THE GENERAL ELECTION. The formation of the new House of Commons began on Tuesday, when ten Liberals and six Conservatives were returned without a contest, and by Thursday morning it was known that there had been returned no less than 142 members, of whom 82 are Liberals, and 60 Conservatives. Serious riots have occurred at Abinton, Mallow, Ripon, Sunderland, and Cardiff, in connection with the general election. ANGLESEY.—Nomination, March 31st; polling, April 3rd. ANGLESEY BOROUGHS.—The nomination is altered to April 2nd polling to April 8th.-The contest in these boroughs has assumed an animated phase. Mr. Morgan Lloyd, the late member, and Mr. T. Fanning Evans, mining manager, Amlwch, are the two gentlemen upon whom depends the issue of the present parliamentary contest. Mr. Evans has been brought forward by a large number of the electors, who represent a still greater number, who are dissatisfied with the six years' parliamentary career of the late member. Mr. Evans is also an Anglesea man, whereas Mr. Lloyd hails from Merioneth. It was rumoured that Mr. Evans had been brought forward to split the Liberal camp, but this has been proven' a mere fabrication, and indeed Mr. Evans is as true a Liberal as Mr. Lloyd, and in every way qualified to represent the constituency. Mr. Lloyd, it is said, living so far from Anglesea, and visiting the electors at such remote periods, could know next to nothing about the local requirements and feelings of the constituents, and there is a general complaint that he has not attended to his parliamentary duties or adequately represented the true opinions of the Anglesea people. The canvassing is very brisk on both sides.-Since our correspondent has written the above, it is announced that owing to an unexpected legal difficulty Mr. Evans finds that he cannot be nominated. BIRMINGHAM.—The Conservatives held a great meeting on Monday in support of their two candidates, Major Burnaby and the Hon. Mr. Calthorpe. Among the speakers was Lord Sandon, who, while acknowledging that the Liberal party had passed a number of beneficial measures, said he was convinced that the interests of the people were safer in the hands of a Conservative Government. It was said by the Opposition that the Tories laboured solely in the interests of the rich and powerful, but this he altogether denied. In proof of his denial his lordship enumerated various measures which the Government had passed, dwelling particularly on the artisans' dwellings act and the friendly societies' act, which he said were passed in the best interests of the people. His lordship, in alluding to the foreign policy of the Government, said it had been conspicuous for its foresight and manliness. CARNARVONSHIRE.—Mr.Watkin Williams, Q.C., the Liberal candidate, addressed meetings on Saturday afternoon at Penmaenmawr and Llan- fairfechan, and was most cordially received. At night he addressed a very enthusiastic meeting at the Penrhyn Hall, Bangor, which was crowded to its utmost extent.—Nomination, April 2nd; polling, April 6th. CARNARVON BOROUGHS.—Mr. Bulkeley Hughes, the retiring Liberal member, and whose return is unopposed, addressed his constituents on Saturday, at Criccieth. Mr. AVatkius (Murrian) presided, and, after an address, in which Mr. Bulkeley Hughes referred to his long connection with the boroughs, and condemned the policy of the Government, Mr. John Thomas Jones proposed, Mr. Bennet Williams seconded, and Mr. Pugh Jones supported, a vote of confidence, which was unanimously carried. Other speakers addressed the meeting, which was concluded with a vote of thanks to the chairman, proposed by Captain Hunter.—Nomination, March 31st; polling, April 1st. CARDIGAN BOROUGHS. At an enthusiastic Liberal meeting, at Newtown, on Tuesday, Mr. David Davies read a telegram he had just received from the Cardigan Boroughs, stating that a candidate had appeared against him, Mr. Charles Wynn, who also visited the town, was not well received, and was refused a hearing. CHESTER.—Sir P. Egerton and Mr. Tollemache addressed the farmers at the Chester Corn Market on Saturday afternoon, being accompanied by Lieutenant-Colonel Humberstone, Mr. H. Leche, and others. The Conservative candidates made especial remark about Major West and Mr. Crompton, men who, they said, had no interest in the county, and were not aware of its wants and requirements, coming to contest its representation. Mr. Tollemache reminded them that he and Sir P. Egerton were largely interested in Cheshire property. DENBIGHSHIRE.—Nomination, April 6th poll- ing, April 14th. No opposition. DENBIGH BOROUGHS.—Polling, April 6th. FLINTSHIRE.—No opposition. FLINT BOROUGHS. — On Saturday an open- air meeting, attended by a large number of working men, was held at Maesydre, Mold. This district is almost unanimous in its support of Mr. John Roberts, whose address is posted on nearly every house in the district. The Rev. Robert Jones (Wesleyan) presided, and the claims of the Liberal candidate were urged by Messrs. John Pritchard, Edward Wheldon, Geo. Bailey, Daniel Owen, John Griffiths, and W. Evans. The latter two are connected with the tin-plate works, where nearly every man has promised a vote for Mr. Roberts. The other week they gave him quite an ovation on his visiting it. Mr. Pennant also visited the works and received a respectful hearing. On seeing their yellow colours he said he hoped they would soon cease to be jaundiced, to which he was replied with "No for the blues." Two archways of yellow bills have been strung across Maesydre. Lord R. Grosvenor will speak in Mold on Friday, the night previous to the polling.—Polling, April 3rd. MERIONETHSHIRE.—Mr. Duulop is effecting a vigorous canvass throughout the county, accompanied by various influential friends. His reception has been very hearty.—Nomination, April 3rd polling, April 8th. MONTGOMERYSHIRE.—Polling, April 9th. MONTGOMERY BOROUGHS.—Tremendous efforts are being made by Mr. Pryce Jones and Mr. Tracy. Mr. Jones is receiving a reception such as has never before been accorded to any Conservative. His supporters, from noblemen to factory hands, are sanguine of securing success. —Polling, April 6th.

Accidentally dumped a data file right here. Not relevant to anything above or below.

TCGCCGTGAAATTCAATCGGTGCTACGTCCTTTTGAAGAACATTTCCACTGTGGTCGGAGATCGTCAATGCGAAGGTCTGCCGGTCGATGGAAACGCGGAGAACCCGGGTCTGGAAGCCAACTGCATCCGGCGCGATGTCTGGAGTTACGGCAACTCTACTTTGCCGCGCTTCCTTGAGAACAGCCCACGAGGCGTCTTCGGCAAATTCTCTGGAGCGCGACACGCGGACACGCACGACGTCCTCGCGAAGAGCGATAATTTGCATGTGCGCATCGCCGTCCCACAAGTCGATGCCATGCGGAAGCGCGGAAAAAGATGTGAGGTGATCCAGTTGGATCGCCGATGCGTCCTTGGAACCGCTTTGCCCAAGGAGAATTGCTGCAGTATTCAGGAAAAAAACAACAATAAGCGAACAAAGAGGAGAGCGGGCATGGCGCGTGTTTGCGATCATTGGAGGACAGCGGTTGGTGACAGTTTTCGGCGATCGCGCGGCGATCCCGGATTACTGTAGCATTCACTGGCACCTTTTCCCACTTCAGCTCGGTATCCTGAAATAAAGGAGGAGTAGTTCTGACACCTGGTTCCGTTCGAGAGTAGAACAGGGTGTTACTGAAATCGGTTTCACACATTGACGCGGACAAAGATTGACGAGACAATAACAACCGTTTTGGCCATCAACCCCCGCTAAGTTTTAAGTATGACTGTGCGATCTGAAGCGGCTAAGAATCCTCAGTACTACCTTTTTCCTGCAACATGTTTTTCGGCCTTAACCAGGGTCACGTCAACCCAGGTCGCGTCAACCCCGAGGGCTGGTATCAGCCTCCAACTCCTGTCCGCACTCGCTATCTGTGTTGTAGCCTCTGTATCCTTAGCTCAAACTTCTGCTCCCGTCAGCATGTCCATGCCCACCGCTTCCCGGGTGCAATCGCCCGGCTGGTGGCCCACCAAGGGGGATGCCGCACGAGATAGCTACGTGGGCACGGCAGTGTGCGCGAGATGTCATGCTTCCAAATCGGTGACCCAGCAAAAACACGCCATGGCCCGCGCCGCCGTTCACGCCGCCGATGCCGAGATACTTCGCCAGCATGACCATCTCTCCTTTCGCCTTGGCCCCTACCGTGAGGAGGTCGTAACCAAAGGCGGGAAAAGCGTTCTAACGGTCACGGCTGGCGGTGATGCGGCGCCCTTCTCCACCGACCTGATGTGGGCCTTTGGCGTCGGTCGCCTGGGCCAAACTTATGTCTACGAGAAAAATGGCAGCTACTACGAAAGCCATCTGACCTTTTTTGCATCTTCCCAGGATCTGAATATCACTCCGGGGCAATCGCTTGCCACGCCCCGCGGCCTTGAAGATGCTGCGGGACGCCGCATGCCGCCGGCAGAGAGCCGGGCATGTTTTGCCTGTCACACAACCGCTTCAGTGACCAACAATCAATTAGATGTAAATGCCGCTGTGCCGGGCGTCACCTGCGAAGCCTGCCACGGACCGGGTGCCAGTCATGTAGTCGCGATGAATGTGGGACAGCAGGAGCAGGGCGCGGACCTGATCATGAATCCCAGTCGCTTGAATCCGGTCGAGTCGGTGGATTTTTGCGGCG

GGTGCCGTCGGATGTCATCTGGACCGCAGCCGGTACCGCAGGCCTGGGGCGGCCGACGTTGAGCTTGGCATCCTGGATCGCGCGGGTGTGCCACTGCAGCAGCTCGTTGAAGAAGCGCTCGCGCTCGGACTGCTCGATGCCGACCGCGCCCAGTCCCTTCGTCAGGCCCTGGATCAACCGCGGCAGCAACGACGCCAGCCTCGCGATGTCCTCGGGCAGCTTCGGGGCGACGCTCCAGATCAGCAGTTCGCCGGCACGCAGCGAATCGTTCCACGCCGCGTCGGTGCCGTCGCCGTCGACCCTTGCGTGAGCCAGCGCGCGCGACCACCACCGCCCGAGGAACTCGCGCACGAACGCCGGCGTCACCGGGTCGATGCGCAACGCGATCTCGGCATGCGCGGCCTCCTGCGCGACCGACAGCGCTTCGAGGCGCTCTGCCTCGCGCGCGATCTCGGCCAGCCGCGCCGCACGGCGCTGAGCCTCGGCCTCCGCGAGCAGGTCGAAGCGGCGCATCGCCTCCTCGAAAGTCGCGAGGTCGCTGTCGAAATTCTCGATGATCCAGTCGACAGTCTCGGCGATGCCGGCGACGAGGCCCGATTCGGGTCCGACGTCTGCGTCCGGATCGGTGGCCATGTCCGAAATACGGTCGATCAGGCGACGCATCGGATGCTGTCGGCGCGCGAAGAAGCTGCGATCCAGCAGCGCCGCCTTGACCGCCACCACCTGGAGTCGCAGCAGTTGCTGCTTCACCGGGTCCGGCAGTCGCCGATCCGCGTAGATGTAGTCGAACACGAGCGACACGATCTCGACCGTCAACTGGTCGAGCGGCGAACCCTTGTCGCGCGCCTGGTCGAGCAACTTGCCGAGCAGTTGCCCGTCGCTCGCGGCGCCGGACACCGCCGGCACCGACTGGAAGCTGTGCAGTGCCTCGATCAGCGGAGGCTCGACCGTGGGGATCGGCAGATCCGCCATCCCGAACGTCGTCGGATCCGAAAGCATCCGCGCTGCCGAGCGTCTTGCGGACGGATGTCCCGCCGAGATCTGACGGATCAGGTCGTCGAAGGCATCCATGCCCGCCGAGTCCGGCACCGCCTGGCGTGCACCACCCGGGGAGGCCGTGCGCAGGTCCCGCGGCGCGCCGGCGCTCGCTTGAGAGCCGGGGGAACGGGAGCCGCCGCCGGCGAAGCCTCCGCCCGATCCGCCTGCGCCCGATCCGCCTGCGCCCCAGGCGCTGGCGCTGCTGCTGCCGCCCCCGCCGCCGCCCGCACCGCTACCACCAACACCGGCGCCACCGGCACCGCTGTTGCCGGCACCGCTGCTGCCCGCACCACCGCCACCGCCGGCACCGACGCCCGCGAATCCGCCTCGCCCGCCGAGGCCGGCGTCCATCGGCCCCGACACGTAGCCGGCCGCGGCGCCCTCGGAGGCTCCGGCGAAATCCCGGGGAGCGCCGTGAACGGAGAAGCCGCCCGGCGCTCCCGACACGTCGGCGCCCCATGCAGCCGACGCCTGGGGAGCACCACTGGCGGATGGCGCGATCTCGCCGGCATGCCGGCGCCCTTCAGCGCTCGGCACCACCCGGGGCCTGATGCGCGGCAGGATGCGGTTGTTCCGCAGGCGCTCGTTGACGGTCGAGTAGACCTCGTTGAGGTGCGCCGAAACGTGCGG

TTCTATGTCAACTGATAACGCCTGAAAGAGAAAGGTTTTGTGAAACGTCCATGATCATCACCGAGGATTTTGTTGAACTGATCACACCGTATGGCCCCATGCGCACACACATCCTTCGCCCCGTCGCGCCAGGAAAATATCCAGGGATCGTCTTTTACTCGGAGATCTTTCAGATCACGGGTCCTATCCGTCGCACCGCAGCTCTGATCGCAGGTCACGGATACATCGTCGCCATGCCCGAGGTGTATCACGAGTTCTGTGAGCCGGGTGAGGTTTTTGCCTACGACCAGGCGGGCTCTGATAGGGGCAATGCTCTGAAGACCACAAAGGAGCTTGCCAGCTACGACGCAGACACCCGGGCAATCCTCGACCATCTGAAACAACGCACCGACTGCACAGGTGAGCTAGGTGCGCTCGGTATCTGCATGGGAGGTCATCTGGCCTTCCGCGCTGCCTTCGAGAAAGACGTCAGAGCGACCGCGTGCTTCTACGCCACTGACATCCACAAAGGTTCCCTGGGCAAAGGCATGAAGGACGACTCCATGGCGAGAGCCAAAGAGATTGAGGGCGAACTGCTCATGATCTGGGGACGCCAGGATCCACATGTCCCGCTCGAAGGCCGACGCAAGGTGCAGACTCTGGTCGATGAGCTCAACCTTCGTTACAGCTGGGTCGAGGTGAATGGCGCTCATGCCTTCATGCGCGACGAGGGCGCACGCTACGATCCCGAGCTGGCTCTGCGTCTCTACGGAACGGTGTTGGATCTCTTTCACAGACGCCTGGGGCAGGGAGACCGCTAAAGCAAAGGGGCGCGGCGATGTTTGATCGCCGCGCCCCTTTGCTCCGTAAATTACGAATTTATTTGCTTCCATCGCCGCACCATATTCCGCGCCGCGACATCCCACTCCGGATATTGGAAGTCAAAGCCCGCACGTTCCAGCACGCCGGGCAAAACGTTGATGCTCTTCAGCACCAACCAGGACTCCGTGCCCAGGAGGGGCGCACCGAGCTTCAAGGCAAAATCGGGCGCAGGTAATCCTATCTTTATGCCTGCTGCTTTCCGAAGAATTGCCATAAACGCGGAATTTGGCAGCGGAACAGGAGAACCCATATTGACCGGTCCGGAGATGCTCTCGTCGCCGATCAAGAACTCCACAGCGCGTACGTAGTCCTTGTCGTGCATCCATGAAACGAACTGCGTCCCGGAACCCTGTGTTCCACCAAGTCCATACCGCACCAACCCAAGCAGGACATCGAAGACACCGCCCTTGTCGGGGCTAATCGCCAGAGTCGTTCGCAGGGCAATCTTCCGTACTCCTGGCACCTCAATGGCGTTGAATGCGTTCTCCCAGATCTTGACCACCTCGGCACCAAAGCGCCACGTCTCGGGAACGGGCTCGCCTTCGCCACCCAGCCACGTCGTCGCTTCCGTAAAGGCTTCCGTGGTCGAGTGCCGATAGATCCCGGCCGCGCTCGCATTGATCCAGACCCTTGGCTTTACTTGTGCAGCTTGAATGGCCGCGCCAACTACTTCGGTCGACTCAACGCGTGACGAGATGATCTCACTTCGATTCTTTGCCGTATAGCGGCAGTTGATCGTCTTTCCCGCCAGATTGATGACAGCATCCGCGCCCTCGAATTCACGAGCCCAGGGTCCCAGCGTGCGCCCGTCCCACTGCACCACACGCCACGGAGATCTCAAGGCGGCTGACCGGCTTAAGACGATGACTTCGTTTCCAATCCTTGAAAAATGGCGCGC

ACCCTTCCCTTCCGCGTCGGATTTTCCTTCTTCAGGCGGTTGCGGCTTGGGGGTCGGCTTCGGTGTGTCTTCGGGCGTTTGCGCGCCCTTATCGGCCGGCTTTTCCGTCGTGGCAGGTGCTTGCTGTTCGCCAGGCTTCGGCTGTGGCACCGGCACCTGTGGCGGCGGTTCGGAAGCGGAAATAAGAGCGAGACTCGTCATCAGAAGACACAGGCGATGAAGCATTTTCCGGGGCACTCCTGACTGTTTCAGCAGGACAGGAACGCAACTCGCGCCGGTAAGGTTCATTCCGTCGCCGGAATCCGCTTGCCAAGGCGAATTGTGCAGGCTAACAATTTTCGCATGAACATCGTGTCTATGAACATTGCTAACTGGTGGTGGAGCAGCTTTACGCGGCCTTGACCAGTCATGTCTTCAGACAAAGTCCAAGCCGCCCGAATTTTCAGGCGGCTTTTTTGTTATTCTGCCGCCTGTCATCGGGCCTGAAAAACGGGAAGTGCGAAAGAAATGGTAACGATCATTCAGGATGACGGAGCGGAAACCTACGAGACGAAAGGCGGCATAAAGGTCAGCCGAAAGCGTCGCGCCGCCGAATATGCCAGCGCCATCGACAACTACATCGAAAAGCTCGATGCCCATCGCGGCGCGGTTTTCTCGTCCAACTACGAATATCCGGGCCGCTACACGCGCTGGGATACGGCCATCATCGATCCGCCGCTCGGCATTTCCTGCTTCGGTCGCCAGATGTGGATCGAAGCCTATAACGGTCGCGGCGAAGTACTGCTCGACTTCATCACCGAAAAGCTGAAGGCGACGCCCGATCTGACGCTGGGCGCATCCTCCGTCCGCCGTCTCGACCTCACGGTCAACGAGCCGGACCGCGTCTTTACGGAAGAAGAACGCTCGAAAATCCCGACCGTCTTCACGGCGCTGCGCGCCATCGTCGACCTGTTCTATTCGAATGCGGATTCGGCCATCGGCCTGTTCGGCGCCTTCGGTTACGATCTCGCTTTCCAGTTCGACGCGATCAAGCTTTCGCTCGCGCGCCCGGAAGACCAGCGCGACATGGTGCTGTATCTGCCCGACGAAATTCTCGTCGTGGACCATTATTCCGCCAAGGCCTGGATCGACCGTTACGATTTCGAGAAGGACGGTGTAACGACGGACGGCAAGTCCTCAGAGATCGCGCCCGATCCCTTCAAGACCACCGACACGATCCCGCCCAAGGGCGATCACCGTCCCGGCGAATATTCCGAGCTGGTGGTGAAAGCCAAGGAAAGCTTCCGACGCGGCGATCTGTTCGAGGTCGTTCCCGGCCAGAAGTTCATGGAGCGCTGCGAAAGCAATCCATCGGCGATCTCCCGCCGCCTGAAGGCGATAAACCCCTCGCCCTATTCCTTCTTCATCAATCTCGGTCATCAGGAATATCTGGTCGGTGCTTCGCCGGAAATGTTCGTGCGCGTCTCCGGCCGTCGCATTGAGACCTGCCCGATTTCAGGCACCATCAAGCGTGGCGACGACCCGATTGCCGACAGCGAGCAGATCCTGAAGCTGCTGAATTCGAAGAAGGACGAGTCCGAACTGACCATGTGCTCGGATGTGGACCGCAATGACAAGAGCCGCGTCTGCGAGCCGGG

STORM WARNING. A New York Herald telegram states that a disturbance, attended by gales, rain, and possibly electric phenomena, will arrive on the British, French, and Norwegian coasts between the 1st and 3rd April. Atlantic north of 30 stormy.